Solar Cooking
Last edited: 9 May 2016      

A steamer set up for dim sims, gyoza, dumplings

Here is a found object solar cooking challenge. Many cooks and chefs are used to working with woks. It is a challenge to create a portable outdoor kitchen for solar cooking, where you can quickly cook quantities of food in a safe and professional manner. So your ideas on this theme would be appreciated.... Please add a comment or send a message if you feel inspired to take up the challenge...

A wok is a 2 x parabola, with handles. Woks can be found in homes shops and markets around the world. It can be transformed by lining with mylar foil, which can be sourced from foil wrapping, chip packets, cigarette packet foil lining, aluminium cans, takeaway containers. A large wok can be supported on another bowl or wok stand, and easily rotated, adjusted on the stand. The largest 48 inch wok 121 cm diameter gives a working area of just over 1 metre square.


  • Large wok with a mylar surface glued in:
Solar wok 4.jpg
  • Large flat base bowl:
Solar wok 5.jpg
  • Mirrors or additional reflector sheet:
Solar wok 4.jpg
  • Trivet or pot stand
  • Black plates and bowls:
Dumpling 11.jpg
  • Pyrex borosilicate glass casserole dish and wire stand:
Dumpling 12.jpg


  • Place the mirrors at a 90% angle on a work surface. Secure so that they don't blow over or fall forward onto the cooking area.
  • Place aluminium coated surface such as this insulation roll or an aluminium tray as the base.
  • Put the bowl in front of the mirrors, careful to make sure it doesn't touch the mirror glass.
  • Place the wok on the bowl, also careful to make sure it doesn't touch the mirror glass.
  • Adjust for latitude orientation, and time of day.
  • Set the pot stand, pyrex casserole dish into the middle of the base of the wok.
  • The focal point of the wok is half its height. Woks are 2 x parabolas, that is the width is twice the height for the curve.
  • Therefore it is necessary to have the black surface that will hold heat, below the focal point, about a third of the height of the wok.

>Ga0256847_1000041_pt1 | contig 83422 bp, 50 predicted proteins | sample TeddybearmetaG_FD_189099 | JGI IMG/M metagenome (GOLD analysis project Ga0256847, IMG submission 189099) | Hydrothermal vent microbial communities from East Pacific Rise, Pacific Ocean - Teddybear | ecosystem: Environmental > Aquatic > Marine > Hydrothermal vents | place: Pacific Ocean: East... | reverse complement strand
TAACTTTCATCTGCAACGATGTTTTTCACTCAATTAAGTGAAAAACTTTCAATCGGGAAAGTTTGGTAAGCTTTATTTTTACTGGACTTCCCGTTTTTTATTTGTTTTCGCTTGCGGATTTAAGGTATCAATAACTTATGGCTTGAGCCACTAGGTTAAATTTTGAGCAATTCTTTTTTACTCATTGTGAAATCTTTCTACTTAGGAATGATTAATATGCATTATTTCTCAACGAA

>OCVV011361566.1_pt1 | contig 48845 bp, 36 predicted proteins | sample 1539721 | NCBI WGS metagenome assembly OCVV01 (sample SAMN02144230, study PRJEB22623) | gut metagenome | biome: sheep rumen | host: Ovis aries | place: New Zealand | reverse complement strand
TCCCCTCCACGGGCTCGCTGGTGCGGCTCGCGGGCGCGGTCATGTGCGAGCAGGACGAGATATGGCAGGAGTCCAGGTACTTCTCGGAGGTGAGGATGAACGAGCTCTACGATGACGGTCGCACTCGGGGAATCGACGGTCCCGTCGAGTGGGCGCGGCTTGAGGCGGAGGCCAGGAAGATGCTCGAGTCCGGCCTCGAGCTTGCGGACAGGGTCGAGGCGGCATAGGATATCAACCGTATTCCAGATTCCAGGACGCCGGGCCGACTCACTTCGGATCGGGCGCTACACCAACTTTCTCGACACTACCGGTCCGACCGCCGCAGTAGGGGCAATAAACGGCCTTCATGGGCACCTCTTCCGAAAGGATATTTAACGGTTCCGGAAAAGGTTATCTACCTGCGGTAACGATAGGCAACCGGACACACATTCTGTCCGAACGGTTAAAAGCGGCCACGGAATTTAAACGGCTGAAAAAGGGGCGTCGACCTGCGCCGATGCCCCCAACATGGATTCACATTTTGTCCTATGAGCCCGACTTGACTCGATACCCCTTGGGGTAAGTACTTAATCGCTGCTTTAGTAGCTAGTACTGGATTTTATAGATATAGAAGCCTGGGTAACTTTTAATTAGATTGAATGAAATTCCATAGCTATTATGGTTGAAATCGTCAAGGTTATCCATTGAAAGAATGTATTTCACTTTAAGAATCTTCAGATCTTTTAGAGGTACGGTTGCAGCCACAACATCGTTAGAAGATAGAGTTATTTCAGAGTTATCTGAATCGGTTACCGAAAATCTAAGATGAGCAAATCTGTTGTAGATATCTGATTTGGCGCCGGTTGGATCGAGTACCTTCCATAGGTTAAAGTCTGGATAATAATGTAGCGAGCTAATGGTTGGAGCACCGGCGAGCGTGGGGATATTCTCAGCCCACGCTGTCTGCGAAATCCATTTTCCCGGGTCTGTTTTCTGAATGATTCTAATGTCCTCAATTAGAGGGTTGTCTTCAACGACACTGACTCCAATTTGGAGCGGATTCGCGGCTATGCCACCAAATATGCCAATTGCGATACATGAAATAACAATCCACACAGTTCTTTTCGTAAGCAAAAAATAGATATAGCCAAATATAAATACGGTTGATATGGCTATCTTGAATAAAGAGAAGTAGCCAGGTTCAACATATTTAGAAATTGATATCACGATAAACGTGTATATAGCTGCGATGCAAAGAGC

• The casserole dish has a black ceramic plate inside, which will heat up from refracted concentrated sunlight above, and from reflected sunlight from below.
  • The black ceramic plate in this case has a cast iron trivet on it, inside the casserole dish, which will heat up to a higher temperature than the plate once the lid is on.
  • The trivet is useful for creating steam when adding cold or frozen items, pour a little hot water on the trivet, and the steamer is in action immediately.
  • The trivet, in this case also holds small items closer to the underside of the pyrex lid. This is where most of the heat is trapped as hot steam.
  • Place a cooking thermometer in the casserole dish where you can see it, before adding food.
  • Your cooking surface should be over 100 C degrees before you put any food on it, so it is sterilised.
  • When you put food in place the thermometer where you can see it without opening the lid.
  • Every time you take the lid off to check the contents its going to take an extra few minutes to cook.
  • During cooking, check the thermometer to ensure that your food is going to reach a safe temperature. Baked goods or large pieces of food need the cooking thermometer to go to the middle of the food, to ensure it reaches the correct safely cooked temperature in the middle.
Dumpling 3.jpg

Use an oven glove when removing the lid, the sunlight is concentrated in the whole area of the mirrors and wok, so it is necessary to wear long sleeves and a glove to minimise skin sun damage.

Gyoza dumplings

Prepackaged frozen food can be defrosted, steamed or cooked in this wok and casserole dish up.

This is like having a little microwave oven in the garden.

The wok should rotate easily and adjust vertically, with the casserole dish being heavy enough to stabilise the whole structure at a table or bench working height.

Dumpling 1.jpg
Dumpling 5.jpg